The theme of faith and reason makes perhaps its most express appearance in Tolkien’s fiction in the Athrabeth Finrod ah Andreth (“The Debate of Finrod and Andreth”), a dialogue Tolkien wrote after the publication of The Lord of the Rings, addressing many of the philosophical and theological principles underlying his mythology. According to his son Christopher, the dialogue held some “authority” for his father as to how his mythical history as a whole was to be interpreted, and Tolkien’s (unfulfilled) wish was that it should be published as an appendix to The Silmarillion (Morgoth’s Ring 303 and 328-9). A record of an exchange between the Elf-lord Finrod and a mortal woman named Andreth, the Athrabeth represents one of the earliest conversations in the history of Middle-earth between two representatives of their respective races, in which the two participants attempt “to fathom the relations of Elves and Men, and the part they were designed to play in… the Oinekarmë Eruo (The One’s perpetual production), which might be rendered by ‘God’s management of the Drama’” (329). In a separate commentary he wrote on the dialogue, Tolkien spells out at even greater length many of the Elvish “basic beliefs” presupposed by Finrod in the course of his conversation with Andreth, beliefs which the Elves had acquired from their “created nature; angelic instruction; thought; and experience” (330). Of particular relevance here is the reference to “angelic instruction,” which indicates that part of the foundation of Elvish knowledge consisted in truths known neither intuitively, discursively, nor experientially, but simply on authority, specifically, the authority of a higher, spiritual being. Thus, despite the absence of any formally recognized divine revelation in Tolkien’s mythical history, this portrayal of the Elves as existing in a relationship of trusting subordination to the angelic Valar resembles the New Testament’s characterization of the Old Testament as a time when God’s people were under the tutelage of angelic administration and revelation, but which was afterward surpassed by God’s direct revelation through his Son (Acts 7:53, Gal. 3:19, Heb. 2:2-3). As I may address in a later post, it is a similar logic and progression of history which the Athrabeth anticipates as well.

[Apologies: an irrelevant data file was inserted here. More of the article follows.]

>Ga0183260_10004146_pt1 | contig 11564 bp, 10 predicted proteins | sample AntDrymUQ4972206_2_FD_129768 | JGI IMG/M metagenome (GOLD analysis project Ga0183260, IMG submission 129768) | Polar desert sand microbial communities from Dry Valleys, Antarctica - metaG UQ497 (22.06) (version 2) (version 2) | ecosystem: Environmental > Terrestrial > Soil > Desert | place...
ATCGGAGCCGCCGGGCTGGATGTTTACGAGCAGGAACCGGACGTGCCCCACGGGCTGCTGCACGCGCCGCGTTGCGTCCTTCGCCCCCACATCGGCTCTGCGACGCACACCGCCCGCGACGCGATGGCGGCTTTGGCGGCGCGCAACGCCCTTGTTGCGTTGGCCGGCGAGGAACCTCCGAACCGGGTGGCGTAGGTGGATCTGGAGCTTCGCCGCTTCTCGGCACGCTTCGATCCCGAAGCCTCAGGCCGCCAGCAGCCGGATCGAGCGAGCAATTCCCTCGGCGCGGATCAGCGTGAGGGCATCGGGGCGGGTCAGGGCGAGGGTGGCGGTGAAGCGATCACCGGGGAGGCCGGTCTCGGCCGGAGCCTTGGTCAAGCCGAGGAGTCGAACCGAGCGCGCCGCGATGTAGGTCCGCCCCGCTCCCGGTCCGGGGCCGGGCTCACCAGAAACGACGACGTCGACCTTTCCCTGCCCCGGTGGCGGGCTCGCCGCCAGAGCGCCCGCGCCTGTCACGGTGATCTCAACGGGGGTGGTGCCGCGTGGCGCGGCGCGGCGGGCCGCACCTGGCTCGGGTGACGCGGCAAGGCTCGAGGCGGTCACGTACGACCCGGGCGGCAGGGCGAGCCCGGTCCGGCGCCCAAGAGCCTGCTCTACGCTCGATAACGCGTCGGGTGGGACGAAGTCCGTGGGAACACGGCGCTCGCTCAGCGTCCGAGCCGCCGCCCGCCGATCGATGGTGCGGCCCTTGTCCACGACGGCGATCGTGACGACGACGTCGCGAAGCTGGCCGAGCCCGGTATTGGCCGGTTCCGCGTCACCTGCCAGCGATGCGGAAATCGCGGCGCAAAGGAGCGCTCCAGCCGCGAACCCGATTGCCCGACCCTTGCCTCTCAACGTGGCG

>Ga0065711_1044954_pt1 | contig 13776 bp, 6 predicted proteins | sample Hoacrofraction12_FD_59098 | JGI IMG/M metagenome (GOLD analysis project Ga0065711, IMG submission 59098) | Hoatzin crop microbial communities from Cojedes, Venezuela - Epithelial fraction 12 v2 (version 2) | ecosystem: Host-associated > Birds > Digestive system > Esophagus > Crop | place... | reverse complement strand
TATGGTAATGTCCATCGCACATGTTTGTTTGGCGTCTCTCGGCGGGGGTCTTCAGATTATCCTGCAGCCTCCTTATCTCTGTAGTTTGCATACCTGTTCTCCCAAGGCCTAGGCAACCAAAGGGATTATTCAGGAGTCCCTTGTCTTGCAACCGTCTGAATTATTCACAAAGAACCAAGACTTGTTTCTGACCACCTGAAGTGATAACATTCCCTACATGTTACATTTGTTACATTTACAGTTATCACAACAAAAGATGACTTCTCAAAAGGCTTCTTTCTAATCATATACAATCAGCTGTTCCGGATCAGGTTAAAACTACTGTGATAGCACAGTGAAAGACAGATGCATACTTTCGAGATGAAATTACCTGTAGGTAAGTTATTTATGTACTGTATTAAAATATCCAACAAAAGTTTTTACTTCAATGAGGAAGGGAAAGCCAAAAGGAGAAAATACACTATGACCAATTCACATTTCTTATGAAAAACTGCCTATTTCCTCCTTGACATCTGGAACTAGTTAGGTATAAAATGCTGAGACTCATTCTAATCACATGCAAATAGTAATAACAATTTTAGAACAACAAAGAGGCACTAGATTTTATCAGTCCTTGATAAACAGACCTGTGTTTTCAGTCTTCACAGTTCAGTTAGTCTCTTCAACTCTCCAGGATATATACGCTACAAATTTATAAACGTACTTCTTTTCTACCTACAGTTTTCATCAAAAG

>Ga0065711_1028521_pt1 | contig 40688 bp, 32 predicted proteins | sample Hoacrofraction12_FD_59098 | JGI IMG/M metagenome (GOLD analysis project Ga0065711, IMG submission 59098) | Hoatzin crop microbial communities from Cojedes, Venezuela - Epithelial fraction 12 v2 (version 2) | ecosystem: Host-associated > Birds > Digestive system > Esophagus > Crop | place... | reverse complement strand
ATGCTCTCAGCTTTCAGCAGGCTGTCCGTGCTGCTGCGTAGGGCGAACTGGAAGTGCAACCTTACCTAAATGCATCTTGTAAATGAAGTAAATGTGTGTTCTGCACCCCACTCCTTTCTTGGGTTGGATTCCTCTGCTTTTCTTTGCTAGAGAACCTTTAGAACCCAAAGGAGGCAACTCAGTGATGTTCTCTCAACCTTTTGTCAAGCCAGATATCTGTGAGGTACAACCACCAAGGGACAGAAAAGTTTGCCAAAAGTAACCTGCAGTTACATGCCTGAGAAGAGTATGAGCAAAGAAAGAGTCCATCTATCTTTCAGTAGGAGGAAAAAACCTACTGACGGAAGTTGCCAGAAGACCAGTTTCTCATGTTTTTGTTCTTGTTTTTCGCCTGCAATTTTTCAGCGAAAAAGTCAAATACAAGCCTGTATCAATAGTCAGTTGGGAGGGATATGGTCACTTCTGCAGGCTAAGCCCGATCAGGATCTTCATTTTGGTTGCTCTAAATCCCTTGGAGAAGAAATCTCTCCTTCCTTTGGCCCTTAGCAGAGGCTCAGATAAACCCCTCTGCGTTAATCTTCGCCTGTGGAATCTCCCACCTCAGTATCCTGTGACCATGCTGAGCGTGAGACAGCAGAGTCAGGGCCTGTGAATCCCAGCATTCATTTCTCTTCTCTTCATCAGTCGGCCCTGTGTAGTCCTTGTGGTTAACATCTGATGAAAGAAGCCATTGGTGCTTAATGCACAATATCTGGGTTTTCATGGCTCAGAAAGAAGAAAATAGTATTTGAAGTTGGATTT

Of the aforementioned sources of Elvish basic beliefs, possibly of even greater import than “angelic instruction” is Tolkien’s reference to the Elvish “created nature,” which he implicitly distinguishes from both Elvish “thought” and “experience.” What exactly he means by “created nature” is not made clear in his commentary, but in the Athrabeth itself Finrod credits the Elvish nature as the source of their faith or estel, which he defines as “trust,” a condition that is “not defeated by the ways of the world, for it does not come from experience, but from our nature and first being” (320, emphasis added). This is interesting as it implies that, for the Elves at least, the exercise of faith or trust is not “supernatural” in the sense of it being something adventitious or superfluous to the Elvish nature, but instead emerges from, is rooted in, and is thus necessary for the completion or perfection of the Elvish “nature and first being.” And while Tolkien here emphasizes the naturalness of faith as far as its origins in the individual are concerned, the orientation of this faith has an unmistakably supernatural dimension, as may be seen when Finrod, in his response to Andreth’s despair in thinking that the Creator has abandoned Men and the world, identifies as the “last foundation” of this faith the fact that Elves and Men are indeed the “Children of the One” and that the fatherly Eru will therefore “not suffer Himself to be deprived of His own, not by any Enemy, not even by ourselves” (320). In this way Tolkien may be seen to challenge an overly facile and modern division between the natural and the supernatural, inasmuch as hope and trust in God and his ability to intervene supernaturally in human (or Elvish) history is something eminently natural and not merely extraneous to us as “children” of God.
 Christopher Tolkien places the Athrabeth’s composition sometime in 1959 (MR 304).